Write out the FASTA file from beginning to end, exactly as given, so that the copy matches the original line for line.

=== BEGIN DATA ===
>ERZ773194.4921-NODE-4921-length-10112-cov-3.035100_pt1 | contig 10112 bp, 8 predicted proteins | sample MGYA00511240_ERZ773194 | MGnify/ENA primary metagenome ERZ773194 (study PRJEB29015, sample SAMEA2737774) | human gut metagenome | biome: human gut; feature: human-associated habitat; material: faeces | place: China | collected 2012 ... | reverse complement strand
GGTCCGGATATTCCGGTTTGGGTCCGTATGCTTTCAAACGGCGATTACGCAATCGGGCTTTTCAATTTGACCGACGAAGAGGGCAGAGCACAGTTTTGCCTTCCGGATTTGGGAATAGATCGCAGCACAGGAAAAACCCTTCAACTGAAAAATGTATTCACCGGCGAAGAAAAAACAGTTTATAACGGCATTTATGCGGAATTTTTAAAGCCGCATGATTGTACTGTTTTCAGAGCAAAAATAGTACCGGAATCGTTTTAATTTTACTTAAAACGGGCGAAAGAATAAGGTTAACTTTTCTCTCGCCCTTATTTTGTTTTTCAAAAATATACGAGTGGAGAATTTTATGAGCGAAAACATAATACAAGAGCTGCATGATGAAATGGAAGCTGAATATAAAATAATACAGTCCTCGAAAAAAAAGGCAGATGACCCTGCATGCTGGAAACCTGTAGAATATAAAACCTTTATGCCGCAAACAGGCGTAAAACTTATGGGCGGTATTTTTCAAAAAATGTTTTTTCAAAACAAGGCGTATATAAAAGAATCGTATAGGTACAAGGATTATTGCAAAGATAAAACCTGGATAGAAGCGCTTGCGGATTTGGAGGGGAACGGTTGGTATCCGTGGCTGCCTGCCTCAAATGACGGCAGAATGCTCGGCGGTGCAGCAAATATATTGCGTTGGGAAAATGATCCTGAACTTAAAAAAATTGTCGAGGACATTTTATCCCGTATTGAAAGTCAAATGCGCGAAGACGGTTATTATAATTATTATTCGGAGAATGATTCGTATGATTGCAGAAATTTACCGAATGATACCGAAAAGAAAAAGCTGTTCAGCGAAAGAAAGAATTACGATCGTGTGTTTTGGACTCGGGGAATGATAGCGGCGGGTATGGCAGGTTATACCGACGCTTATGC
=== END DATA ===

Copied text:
>ERZ773194.4921-NODE-4921-length-10112-cov-3.035100_pt1 | contig 10112 bp, 8 predicted proteins | sample MGYA00511240_ERZ773194 | MGnify/ENA primary metagenome ERZ773194 (study PRJEB29015, sample SAMEA2737774) | human gut metagenome | biome: human gut; feature: human-associated habitat; material: faeces | place: China | collected 2012 ... | reverse complement strand
GGTCCGGATATTCCGGTTTGGGTCCGTATGCTTTCAAACGGCGATTACGCAATCGGGCTTTTCAATTTGACCGACGAAGAGGGCAGAGCACAGTTTTGCCTTCCGGATTTGGGAATAGATCGCAGCACAGGAAAAACCCTTCAACTGAAAAATGTATTCACCGGCGAAGAAAAAACAGTTTATAACGGCATTTATGCGGAATTTTTAAAGCCGCATGATTGTACTGTTTTCAGAGCAAAAATAGTACCGGAATCGTTTTAATTTTACTTAAAACGGGCGAAAGAATAAGGTTAACTTTTCTCTCGCCCTTATTTTGTTTTTCAAAAATATACGAGTGGAGAATTTTATGAGCGAAAACATAATACAAGAGCTGCATGATGAAATGGAAGCTGAATATAAAATAATACAGTCCTCGAAAAAAAAGGCAGATGACCCTGCATGCTGGAAACCTGTAGAATATAAAACCTTTATGCCGCAAACAGGCGTAAAACTTATGGGCGGTATTTTTCAAAAAATGTTTTTTCAAAACAAGGCGTATATAAAAGAATCGTATAGGTACAAGGATTATTGCAAAGATAAAACCTGGATAGAAGCGCTTGCGGATTTGGAGGGGAACGGTTGGTATCCGTGGCTGCCTGCCTCAAATGACGGCAGAATGCTCGGCGGTGCAGCAAATATATTGCGTTGGGAAAATGATCCTGAACTTAAAAAAATTGTCGAGGACATTTTATCCCGTATTGAAAGTCAAATGCGCGAAGACGGTTATTATAATTATTATTCGGAGAATGATTCGTATGATTGCAGAAATTTACCGAATGATACCGAAAAGAAAAAGCTGTTCAGCGAAAGAAAGAATTACGATCGTGTGTTTTGGACTCGGGGAATGATAGCGGCGGGTATGGCAGGTTATACCGACGCTTATGC